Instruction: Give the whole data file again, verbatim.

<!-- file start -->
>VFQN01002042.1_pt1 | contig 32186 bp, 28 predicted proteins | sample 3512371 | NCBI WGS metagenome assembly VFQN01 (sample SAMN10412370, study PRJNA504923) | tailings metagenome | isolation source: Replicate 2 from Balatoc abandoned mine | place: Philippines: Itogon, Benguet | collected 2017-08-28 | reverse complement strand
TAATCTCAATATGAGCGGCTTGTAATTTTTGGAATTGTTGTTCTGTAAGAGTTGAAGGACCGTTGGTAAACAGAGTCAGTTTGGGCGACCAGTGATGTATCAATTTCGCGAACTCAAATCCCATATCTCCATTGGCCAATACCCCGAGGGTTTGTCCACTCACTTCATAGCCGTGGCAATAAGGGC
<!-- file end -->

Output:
>VFQN01002042.1_pt1 | contig 32186 bp, 28 predicted proteins | sample 3512371 | NCBI WGS metagenome assembly VFQN01 (sample SAMN10412370, study PRJNA504923) | tailings metagenome | isolation source: Replicate 2 from Balatoc abandoned mine | place: Philippines: Itogon, Benguet | collected 2017-08-28 | reverse complement strand
TAATCTCAATATGAGCGGCTTGTAATTTTTGGAATTGTTGTTCTGTAAGAGTTGAAGGACCGTTGGTAAACAGAGTCAGTTTGGGCGACCAGTGATGTATCAATTTCGCGAACTCAAATCCCATATCTCCATTGGCCAATACCCCGAGGGTTTGTCCACTCACTTCATAGCCGTGGCAATAAGGGC